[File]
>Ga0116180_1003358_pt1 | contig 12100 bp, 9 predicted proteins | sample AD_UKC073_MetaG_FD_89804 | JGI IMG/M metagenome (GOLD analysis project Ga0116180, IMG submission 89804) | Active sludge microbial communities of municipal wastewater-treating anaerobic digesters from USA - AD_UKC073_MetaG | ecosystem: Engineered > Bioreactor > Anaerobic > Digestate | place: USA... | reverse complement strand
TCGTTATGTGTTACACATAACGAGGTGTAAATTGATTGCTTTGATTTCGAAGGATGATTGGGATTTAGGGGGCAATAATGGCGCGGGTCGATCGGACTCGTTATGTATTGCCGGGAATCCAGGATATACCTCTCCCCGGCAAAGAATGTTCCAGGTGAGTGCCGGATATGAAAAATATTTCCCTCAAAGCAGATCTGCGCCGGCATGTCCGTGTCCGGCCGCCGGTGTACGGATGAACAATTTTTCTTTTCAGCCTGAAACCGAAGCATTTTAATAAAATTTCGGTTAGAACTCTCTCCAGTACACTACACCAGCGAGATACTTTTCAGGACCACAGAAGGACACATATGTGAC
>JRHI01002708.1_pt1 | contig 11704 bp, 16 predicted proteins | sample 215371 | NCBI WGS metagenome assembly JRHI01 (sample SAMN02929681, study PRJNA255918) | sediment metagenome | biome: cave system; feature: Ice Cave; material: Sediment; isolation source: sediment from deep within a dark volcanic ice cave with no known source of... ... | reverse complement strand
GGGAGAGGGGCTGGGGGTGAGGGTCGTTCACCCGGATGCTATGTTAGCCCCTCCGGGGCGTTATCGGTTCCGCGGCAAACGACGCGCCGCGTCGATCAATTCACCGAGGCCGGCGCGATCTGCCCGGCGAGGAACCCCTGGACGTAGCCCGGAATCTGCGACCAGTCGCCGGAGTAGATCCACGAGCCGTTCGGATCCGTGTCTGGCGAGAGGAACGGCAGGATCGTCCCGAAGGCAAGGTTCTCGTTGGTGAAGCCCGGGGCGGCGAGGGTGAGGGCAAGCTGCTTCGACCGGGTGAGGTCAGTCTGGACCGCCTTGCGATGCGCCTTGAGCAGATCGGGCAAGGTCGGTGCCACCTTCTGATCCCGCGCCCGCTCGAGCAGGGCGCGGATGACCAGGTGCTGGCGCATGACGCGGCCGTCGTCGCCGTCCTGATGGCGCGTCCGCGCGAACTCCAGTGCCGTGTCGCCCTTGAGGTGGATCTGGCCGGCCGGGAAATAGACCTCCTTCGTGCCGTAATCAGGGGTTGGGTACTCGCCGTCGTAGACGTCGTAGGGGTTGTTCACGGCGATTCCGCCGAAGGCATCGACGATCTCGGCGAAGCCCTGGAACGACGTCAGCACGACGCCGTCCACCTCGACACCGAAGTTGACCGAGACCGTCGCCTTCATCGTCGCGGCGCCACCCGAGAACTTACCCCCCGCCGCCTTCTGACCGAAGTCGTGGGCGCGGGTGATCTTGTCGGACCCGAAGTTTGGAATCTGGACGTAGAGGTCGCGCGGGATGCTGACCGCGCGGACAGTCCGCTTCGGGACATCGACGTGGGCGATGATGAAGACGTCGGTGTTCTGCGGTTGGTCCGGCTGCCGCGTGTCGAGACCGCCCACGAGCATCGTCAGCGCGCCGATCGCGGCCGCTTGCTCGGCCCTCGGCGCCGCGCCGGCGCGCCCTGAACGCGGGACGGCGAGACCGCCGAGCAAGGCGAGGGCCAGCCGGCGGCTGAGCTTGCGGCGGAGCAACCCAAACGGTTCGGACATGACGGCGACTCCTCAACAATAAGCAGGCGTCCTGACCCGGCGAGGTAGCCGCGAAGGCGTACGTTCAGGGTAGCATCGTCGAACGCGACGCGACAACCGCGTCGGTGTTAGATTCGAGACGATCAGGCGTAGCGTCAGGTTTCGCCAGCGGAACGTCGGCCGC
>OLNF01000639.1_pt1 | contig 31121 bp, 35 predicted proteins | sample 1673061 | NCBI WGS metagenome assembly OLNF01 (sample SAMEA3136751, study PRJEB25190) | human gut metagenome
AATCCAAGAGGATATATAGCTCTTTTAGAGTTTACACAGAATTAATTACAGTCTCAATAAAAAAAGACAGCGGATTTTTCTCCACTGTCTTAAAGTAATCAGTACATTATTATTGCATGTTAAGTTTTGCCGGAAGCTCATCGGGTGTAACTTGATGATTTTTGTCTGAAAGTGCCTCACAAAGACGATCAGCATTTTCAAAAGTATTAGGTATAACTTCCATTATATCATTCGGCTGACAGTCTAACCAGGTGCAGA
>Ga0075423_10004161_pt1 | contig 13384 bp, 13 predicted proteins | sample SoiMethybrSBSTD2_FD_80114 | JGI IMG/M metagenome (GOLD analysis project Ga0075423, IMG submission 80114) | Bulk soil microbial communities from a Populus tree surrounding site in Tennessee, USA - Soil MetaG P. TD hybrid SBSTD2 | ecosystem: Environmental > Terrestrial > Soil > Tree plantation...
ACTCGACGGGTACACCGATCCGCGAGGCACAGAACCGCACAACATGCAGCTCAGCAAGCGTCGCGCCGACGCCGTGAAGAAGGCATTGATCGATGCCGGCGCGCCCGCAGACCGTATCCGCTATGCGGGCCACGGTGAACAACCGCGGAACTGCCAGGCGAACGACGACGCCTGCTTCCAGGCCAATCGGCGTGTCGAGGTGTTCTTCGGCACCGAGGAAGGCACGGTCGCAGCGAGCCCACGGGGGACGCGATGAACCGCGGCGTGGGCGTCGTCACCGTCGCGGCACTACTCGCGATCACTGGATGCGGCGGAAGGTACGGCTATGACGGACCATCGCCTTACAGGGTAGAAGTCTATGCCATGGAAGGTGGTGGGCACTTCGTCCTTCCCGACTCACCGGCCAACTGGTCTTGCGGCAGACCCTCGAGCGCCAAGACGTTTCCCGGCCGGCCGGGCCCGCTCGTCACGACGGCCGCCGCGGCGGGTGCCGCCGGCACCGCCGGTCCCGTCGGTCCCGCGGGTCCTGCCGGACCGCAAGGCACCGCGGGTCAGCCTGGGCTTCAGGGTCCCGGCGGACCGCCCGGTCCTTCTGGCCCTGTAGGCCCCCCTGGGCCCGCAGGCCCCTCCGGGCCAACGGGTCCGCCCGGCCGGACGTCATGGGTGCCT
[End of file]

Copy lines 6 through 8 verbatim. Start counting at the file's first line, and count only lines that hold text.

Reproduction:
AATCCAAGAGGATATATAGCTCTTTTAGAGTTTACACAGAATTAATTACAGTCTCAATAAAAAAAGACAGCGGATTTTTCTCCACTGTCTTAAAGTAATCAGTACATTATTATTGCATGTTAAGTTTTGCCGGAAGCTCATCGGGTGTAACTTGATGATTTTTGTCTGAAAGTGCCTCACAAAGACGATCAGCATTTTCAAAAGTATTAGGTATAACTTCCATTATATCATTCGGCTGACAGTCTAACCAGGTGCAGA
>Ga0075423_10004161_pt1 | contig 13384 bp, 13 predicted proteins | sample SoiMethybrSBSTD2_FD_80114 | JGI IMG/M metagenome (GOLD analysis project Ga0075423, IMG submission 80114) | Bulk soil microbial communities from a Populus tree surrounding site in Tennessee, USA - Soil MetaG P. TD hybrid SBSTD2 | ecosystem: Environmental > Terrestrial > Soil > Tree plantation...
ACTCGACGGGTACACCGATCCGCGAGGCACAGAACCGCACAACATGCAGCTCAGCAAGCGTCGCGCCGACGCCGTGAAGAAGGCATTGATCGATGCCGGCGCGCCCGCAGACCGTATCCGCTATGCGGGCCACGGTGAACAACCGCGGAACTGCCAGGCGAACGACGACGCCTGCTTCCAGGCCAATCGGCGTGTCGAGGTGTTCTTCGGCACCGAGGAAGGCACGGTCGCAGCGAGCCCACGGGGGACGCGATGAACCGCGGCGTGGGCGTCGTCACCGTCGCGGCACTACTCGCGATCACTGGATGCGGCGGAAGGTACGGCTATGACGGACCATCGCCTTACAGGGTAGAAGTCTATGCCATGGAAGGTGGTGGGCACTTCGTCCTTCCCGACTCACCGGCCAACTGGTCTTGCGGCAGACCCTCGAGCGCCAAGACGTTTCCCGGCCGGCCGGGCCCGCTCGTCACGACGGCCGCCGCGGCGGGTGCCGCCGGCACCGCCGGTCCCGTCGGTCCCGCGGGTCCTGCCGGACCGCAAGGCACCGCGGGTCAGCCTGGGCTTCAGGGTCCCGGCGGACCGCCCGGTCCTTCTGGCCCTGTAGGCCCCCCTGGGCCCGCAGGCCCCTCCGGGCCAACGGGTCCGCCCGGCCGGACGTCATGGGTGCCT